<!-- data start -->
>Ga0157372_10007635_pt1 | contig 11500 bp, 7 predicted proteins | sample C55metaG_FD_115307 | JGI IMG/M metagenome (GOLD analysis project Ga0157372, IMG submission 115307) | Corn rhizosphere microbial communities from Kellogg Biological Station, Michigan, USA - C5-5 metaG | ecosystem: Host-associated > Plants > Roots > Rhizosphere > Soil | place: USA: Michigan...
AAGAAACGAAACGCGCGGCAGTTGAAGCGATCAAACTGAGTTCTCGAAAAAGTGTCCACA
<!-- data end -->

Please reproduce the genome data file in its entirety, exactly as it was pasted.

>Ga0157372_10007635_pt1 | contig 11500 bp, 7 predicted proteins | sample C55metaG_FD_115307 | JGI IMG/M metagenome (GOLD analysis project Ga0157372, IMG submission 115307) | Corn rhizosphere microbial communities from Kellogg Biological Station, Michigan, USA - C5-5 metaG | ecosystem: Host-associated > Plants > Roots > Rhizosphere > Soil | place: USA: Michigan...
AAGAAACGAAACGCGCGGCAGTTGAAGCGATCAAACTGAGTTCTCGAAAAAGTGTCCACA